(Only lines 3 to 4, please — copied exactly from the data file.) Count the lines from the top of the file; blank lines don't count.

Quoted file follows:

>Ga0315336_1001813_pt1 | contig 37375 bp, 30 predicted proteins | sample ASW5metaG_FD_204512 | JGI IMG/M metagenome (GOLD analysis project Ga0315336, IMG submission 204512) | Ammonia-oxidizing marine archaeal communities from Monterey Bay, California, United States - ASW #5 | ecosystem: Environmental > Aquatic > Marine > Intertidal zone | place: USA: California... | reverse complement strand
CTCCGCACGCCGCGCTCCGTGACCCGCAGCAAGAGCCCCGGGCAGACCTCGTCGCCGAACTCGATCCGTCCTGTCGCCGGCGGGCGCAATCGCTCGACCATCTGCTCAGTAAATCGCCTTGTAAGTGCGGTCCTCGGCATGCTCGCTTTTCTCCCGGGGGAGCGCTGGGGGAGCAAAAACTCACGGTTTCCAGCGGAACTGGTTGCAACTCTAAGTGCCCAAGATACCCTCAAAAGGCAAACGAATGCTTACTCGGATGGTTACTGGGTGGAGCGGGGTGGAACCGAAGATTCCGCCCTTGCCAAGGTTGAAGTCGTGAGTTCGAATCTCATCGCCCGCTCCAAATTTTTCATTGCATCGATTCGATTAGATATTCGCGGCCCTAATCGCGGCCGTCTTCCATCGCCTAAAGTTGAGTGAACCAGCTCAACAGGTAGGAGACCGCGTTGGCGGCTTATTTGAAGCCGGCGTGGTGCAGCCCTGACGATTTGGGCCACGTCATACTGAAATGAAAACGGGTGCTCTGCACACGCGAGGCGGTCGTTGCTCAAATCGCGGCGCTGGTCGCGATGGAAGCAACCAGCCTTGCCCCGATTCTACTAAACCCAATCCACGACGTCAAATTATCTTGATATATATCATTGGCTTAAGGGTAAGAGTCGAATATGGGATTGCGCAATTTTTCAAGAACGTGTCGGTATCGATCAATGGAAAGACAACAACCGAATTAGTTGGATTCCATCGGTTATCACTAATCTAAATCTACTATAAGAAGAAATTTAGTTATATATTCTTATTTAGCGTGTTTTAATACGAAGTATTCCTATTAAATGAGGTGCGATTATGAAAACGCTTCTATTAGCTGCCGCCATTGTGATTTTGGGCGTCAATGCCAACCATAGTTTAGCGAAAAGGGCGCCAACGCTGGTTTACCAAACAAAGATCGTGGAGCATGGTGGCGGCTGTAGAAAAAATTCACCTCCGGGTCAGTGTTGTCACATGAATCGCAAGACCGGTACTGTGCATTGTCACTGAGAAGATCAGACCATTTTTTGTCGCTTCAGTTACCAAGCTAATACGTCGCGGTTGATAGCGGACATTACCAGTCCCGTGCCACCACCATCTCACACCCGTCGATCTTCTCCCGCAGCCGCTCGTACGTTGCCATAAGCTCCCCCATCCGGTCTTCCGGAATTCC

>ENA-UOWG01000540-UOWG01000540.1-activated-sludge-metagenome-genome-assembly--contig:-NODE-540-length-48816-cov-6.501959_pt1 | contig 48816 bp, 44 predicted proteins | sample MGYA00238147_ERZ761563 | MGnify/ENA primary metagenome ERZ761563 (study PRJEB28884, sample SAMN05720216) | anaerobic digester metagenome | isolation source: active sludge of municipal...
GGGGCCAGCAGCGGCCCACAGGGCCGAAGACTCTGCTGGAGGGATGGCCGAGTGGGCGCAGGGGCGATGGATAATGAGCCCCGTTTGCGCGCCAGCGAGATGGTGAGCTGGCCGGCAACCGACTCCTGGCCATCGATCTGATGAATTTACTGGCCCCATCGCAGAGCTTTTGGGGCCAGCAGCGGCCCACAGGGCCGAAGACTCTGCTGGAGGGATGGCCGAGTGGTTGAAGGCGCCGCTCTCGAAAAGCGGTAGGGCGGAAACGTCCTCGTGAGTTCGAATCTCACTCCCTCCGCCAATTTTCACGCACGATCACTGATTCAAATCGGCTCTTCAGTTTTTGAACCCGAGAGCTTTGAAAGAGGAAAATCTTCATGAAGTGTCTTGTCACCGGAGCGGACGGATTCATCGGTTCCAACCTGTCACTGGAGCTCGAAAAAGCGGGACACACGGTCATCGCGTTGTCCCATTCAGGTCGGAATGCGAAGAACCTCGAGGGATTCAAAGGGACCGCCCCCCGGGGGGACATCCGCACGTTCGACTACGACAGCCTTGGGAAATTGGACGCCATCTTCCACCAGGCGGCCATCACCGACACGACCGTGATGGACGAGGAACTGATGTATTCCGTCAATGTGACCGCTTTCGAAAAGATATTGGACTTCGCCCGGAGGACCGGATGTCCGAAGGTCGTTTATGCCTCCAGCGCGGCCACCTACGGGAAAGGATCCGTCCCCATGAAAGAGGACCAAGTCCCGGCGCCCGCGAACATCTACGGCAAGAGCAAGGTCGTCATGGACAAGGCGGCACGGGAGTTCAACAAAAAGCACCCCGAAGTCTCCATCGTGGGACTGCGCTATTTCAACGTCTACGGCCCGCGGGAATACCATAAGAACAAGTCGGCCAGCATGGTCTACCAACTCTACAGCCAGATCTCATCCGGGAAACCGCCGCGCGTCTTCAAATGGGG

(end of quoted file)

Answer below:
>ENA-UOWG01000540-UOWG01000540.1-activated-sludge-metagenome-genome-assembly--contig:-NODE-540-length-48816-cov-6.501959_pt1 | contig 48816 bp, 44 predicted proteins | sample MGYA00238147_ERZ761563 | MGnify/ENA primary metagenome ERZ761563 (study PRJEB28884, sample SAMN05720216) | anaerobic digester metagenome | isolation source: active sludge of municipal...
GGGGCCAGCAGCGGCCCACAGGGCCGAAGACTCTGCTGGAGGGATGGCCGAGTGGGCGCAGGGGCGATGGATAATGAGCCCCGTTTGCGCGCCAGCGAGATGGTGAGCTGGCCGGCAACCGACTCCTGGCCATCGATCTGATGAATTTACTGGCCCCATCGCAGAGCTTTTGGGGCCAGCAGCGGCCCACAGGGCCGAAGACTCTGCTGGAGGGATGGCCGAGTGGTTGAAGGCGCCGCTCTCGAAAAGCGGTAGGGCGGAAACGTCCTCGTGAGTTCGAATCTCACTCCCTCCGCCAATTTTCACGCACGATCACTGATTCAAATCGGCTCTTCAGTTTTTGAACCCGAGAGCTTTGAAAGAGGAAAATCTTCATGAAGTGTCTTGTCACCGGAGCGGACGGATTCATCGGTTCCAACCTGTCACTGGAGCTCGAAAAAGCGGGACACACGGTCATCGCGTTGTCCCATTCAGGTCGGAATGCGAAGAACCTCGAGGGATTCAAAGGGACCGCCCCCCGGGGGGACATCCGCACGTTCGACTACGACAGCCTTGGGAAATTGGACGCCATCTTCCACCAGGCGGCCATCACCGACACGACCGTGATGGACGAGGAACTGATGTATTCCGTCAATGTGACCGCTTTCGAAAAGATATTGGACTTCGCCCGGAGGACCGGATGTCCGAAGGTCGTTTATGCCTCCAGCGCGGCCACCTACGGGAAAGGATCCGTCCCCATGAAAGAGGACCAAGTCCCGGCGCCCGCGAACATCTACGGCAAGAGCAAGGTCGTCATGGACAAGGCGGCACGGGAGTTCAACAAAAAGCACCCCGAAGTCTCCATCGTGGGACTGCGCTATTTCAACGTCTACGGCCCGCGGGAATACCATAAGAACAAGTCGGCCAGCATGGTCTACCAACTCTACAGCCAGATCTCATCCGGGAAACCGCCGCGCGTCTTCAAATGGGG